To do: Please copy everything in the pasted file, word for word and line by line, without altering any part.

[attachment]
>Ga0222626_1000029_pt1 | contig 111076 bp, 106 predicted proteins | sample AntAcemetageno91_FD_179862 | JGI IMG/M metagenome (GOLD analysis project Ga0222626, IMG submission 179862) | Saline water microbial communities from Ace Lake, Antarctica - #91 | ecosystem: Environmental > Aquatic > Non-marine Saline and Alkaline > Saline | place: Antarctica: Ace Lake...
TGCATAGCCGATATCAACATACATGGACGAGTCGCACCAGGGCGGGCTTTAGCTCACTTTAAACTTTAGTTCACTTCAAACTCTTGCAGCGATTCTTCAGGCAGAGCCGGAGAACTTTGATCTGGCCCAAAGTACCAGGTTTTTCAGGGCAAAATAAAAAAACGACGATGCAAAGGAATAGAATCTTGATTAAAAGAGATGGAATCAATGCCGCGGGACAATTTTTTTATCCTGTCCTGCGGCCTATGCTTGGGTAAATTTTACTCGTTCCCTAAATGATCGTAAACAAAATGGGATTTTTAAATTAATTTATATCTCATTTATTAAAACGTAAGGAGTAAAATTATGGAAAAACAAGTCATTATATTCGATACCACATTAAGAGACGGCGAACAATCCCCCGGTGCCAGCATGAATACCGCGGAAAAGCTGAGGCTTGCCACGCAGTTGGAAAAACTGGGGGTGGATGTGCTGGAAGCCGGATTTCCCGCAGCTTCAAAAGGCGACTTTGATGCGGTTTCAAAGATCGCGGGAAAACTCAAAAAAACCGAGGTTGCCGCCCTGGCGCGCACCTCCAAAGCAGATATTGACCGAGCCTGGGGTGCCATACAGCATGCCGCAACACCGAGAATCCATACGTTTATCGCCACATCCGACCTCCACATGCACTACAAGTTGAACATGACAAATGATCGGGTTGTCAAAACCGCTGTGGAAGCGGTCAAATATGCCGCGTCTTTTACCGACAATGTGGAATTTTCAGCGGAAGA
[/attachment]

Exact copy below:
>Ga0222626_1000029_pt1 | contig 111076 bp, 106 predicted proteins | sample AntAcemetageno91_FD_179862 | JGI IMG/M metagenome (GOLD analysis project Ga0222626, IMG submission 179862) | Saline water microbial communities from Ace Lake, Antarctica - #91 | ecosystem: Environmental > Aquatic > Non-marine Saline and Alkaline > Saline | place: Antarctica: Ace Lake...
TGCATAGCCGATATCAACATACATGGACGAGTCGCACCAGGGCGGGCTTTAGCTCACTTTAAACTTTAGTTCACTTCAAACTCTTGCAGCGATTCTTCAGGCAGAGCCGGAGAACTTTGATCTGGCCCAAAGTACCAGGTTTTTCAGGGCAAAATAAAAAAACGACGATGCAAAGGAATAGAATCTTGATTAAAAGAGATGGAATCAATGCCGCGGGACAATTTTTTTATCCTGTCCTGCGGCCTATGCTTGGGTAAATTTTACTCGTTCCCTAAATGATCGTAAACAAAATGGGATTTTTAAATTAATTTATATCTCATTTATTAAAACGTAAGGAGTAAAATTATGGAAAAACAAGTCATTATATTCGATACCACATTAAGAGACGGCGAACAATCCCCCGGTGCCAGCATGAATACCGCGGAAAAGCTGAGGCTTGCCACGCAGTTGGAAAAACTGGGGGTGGATGTGCTGGAAGCCGGATTTCCCGCAGCTTCAAAAGGCGACTTTGATGCGGTTTCAAAGATCGCGGGAAAACTCAAAAAAACCGAGGTTGCCGCCCTGGCGCGCACCTCCAAAGCAGATATTGACCGAGCCTGGGGTGCCATACAGCATGCCGCAACACCGAGAATCCATACGTTTATCGCCACATCCGACCTCCACATGCACTACAAGTTGAACATGACAAATGATCGGGTTGTCAAAACCGCTGTGGAAGCGGTCAAATATGCCGCGTCTTTTACCGACAATGTGGAATTTTCAGCGGAAGA